Kamal, affecting anger, said, "I will speak in that way if I wish!" Srish, in the same tone, replied, "And I shall speak as I choose!" Then a playful scuffle ensued; Kamal pretended to strike her husband, who in return pulled down her hair; whereupon she threw away his ink. Then they exchanged angry kisses.

Then Srish asked, "Must you really go to Govindpur? What am I to do alone?" "Do you think I can go alone?" answered his wife. "We must both go. Arrange matters in the morning when you go to business, and come home quickly. If you are long, Satish and I will sit crying for you." "I cannot go," replied Srish. "This is the season for buying linseed. You must go without me."

Then Srish said: "Surja Mukhi did not endure this suffering many days. A wealthy Brahman, travelling with his family, had to come as far as Calcutta by boat, on his way to Benares. One day as Surja Mukhi was lying under a tree on the river's bank, the Brahman family came there to cook.

The hearers shook their heads, saying, "He is under petticoat government!" which so delighted Srish Chandra that he called to his servant, "Prepare dinner; these gentlemen will dine with me to-day." It was as though a flower had bloomed in the family house at Govindpur. The sight of Kamal Mani's smiling face dried the tears in the eyes of Surja Mukhi.

Except the Creator, who could enter into that child's heart and discern the cause of his crying? The unfortunate Srish Chandra, left to his own resources, took some food to Nagendra, who said: "I do not want food. Sit down, I have much to say to you; for that I came hither." He then related all that he had heard from Ram Kristo Rai, and detailed his designs for the future.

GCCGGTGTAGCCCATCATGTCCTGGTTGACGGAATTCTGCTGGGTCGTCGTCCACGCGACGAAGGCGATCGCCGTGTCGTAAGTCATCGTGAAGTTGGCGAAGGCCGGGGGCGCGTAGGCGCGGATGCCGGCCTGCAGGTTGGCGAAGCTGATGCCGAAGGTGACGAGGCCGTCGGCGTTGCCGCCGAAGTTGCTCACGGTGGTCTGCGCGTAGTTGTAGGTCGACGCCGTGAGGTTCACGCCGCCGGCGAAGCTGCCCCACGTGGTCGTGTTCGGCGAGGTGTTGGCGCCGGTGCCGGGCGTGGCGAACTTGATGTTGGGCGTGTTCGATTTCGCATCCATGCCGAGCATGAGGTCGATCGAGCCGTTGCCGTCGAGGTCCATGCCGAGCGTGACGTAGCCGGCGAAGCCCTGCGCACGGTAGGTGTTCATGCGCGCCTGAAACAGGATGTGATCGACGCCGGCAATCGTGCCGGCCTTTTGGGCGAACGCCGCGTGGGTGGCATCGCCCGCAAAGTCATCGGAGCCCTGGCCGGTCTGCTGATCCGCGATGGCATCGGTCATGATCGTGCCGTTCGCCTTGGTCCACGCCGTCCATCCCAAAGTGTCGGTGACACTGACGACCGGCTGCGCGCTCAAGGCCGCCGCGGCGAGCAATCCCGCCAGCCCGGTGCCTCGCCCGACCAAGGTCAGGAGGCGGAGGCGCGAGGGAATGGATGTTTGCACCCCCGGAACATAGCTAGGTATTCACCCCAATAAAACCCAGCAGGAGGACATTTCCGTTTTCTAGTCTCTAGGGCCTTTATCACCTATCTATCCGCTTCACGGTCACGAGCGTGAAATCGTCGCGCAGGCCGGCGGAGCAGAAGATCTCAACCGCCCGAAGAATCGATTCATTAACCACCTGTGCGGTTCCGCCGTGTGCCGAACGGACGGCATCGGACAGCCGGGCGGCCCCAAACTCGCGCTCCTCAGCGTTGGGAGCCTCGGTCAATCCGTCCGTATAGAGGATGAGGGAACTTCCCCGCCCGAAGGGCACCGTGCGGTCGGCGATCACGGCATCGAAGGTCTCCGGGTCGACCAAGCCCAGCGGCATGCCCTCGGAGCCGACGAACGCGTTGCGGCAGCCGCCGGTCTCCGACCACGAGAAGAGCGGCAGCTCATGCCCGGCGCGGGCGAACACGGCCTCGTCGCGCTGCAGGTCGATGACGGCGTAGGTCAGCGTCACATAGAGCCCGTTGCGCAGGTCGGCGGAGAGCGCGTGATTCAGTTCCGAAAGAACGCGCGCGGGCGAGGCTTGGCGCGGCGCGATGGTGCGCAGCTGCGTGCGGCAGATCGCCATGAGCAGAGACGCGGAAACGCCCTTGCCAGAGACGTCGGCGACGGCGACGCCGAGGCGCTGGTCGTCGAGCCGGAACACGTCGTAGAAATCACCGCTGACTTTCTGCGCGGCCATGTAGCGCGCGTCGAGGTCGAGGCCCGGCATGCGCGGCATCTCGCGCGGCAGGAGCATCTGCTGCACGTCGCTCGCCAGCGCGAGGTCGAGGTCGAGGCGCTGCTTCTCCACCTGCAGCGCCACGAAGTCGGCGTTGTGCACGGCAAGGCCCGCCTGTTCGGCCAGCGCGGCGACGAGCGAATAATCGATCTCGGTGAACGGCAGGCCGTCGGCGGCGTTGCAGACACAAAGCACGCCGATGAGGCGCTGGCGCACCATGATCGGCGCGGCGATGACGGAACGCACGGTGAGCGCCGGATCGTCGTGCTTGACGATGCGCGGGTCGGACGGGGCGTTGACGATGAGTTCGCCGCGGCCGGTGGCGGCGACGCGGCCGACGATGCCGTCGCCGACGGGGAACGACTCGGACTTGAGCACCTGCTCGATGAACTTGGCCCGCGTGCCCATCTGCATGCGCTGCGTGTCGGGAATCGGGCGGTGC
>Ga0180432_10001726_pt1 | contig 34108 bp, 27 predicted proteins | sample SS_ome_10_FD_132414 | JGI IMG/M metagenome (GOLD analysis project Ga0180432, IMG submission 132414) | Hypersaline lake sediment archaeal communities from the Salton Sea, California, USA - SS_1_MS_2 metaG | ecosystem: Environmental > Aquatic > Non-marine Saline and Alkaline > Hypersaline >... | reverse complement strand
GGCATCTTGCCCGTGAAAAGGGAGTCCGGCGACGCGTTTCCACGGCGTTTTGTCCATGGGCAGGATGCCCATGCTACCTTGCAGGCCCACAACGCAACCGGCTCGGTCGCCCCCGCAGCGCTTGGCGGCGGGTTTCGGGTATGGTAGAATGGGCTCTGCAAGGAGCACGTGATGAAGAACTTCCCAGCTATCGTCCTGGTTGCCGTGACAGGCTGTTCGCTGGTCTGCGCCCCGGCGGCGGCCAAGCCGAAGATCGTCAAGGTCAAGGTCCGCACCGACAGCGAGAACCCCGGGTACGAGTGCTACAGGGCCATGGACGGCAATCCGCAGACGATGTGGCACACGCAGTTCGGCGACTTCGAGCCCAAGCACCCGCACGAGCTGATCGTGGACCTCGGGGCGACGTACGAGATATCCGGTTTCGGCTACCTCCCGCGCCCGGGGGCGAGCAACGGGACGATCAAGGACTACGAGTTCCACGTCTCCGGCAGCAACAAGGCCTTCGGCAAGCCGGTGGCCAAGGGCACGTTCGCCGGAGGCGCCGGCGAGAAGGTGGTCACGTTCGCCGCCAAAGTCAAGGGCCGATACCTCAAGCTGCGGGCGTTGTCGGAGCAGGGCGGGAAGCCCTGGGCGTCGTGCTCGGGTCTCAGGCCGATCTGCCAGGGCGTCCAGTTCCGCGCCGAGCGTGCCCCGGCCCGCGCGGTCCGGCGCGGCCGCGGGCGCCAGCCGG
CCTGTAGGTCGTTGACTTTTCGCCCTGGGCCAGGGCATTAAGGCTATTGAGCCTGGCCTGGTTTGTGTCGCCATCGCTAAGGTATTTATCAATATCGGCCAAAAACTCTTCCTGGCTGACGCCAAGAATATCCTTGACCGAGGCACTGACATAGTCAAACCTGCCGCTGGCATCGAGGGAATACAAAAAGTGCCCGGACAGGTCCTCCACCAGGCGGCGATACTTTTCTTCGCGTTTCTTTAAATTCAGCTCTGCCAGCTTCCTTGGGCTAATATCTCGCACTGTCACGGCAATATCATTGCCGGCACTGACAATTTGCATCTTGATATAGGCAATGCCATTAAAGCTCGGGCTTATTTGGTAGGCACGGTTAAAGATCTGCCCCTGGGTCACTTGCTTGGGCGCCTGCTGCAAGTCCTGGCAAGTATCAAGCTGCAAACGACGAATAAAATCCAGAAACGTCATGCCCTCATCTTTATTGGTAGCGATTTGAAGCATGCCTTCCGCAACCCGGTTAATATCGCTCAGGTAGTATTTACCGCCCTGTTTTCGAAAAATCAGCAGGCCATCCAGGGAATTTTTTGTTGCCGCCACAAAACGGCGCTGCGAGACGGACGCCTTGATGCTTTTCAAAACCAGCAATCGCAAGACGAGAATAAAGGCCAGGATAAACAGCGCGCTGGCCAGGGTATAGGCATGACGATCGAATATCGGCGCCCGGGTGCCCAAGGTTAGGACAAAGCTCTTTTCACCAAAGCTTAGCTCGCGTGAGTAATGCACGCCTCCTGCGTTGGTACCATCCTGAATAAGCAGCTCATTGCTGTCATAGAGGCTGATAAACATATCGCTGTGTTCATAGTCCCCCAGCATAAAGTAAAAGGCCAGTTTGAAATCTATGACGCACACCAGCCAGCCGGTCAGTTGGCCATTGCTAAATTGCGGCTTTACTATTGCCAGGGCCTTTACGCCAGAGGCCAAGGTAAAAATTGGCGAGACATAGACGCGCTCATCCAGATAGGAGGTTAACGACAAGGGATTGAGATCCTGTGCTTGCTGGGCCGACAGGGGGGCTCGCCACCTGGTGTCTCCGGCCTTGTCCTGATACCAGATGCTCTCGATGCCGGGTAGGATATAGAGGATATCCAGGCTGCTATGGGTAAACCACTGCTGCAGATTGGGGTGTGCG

The Brahmachari took me to a spot six miles from here, placed me in the house of a Brahmin to attend on his daughter, and then went in search of you: first to Calcutta, where he had an interview with Srish Chandra, from whom he heard that you were gone to Madhupur. At that place he learned that on the day we left Haro Mani's house it was burned, and Haro Mani in it.

"Some days fasting, some days begging are you mad?" with these words Srish Chandra threatened Nagendra, who had clutched at his own throat as though to strangle himself, saying "If I die, shall I meet Surja Mukhi?" Srish Chandra held the hands of Nagendra, who then desired him to continue his narrative. "If you will not listen calmly, I will tell you no more," said Srish.

Kamal Mani understood the wretchedness of Surja Mukhi; Surja Mukhi comprehended that Kamal appreciated her suffering. They checked their sobs and ceased to weep. Surja Mukhi, setting her own affairs on one side, spoke of others, desired that Satish Babu should be brought, and talked to him. With Kamal she spoke long of Srish Chandra and of Satish, of the education of Satish and of his marriage.

Kamal Mani, approaching her husband, brought the end of her sari round her neck, threw herself down, bending her forehead to the floor, and, folding her hands, said, "I pay my devotions to you, O great king." Just before this time, a play had been performed in the house, from whence she borrowed this inflated speech. Srish said, laughing, "Have the cucumbers been stolen again?"

"It is very unreasonable in Surja Mukhi if she wants her husband's brother-in-law only that he may look after the luggage. I can find some one else to perform that office for a couple of days." Kamal Mani was angry; she frowned, mocked at Srish Chandra, and, snatching the paper on which he was writing out of his hand, tore it to pieces. Srish Chandra, smiling, said, "It serves you right."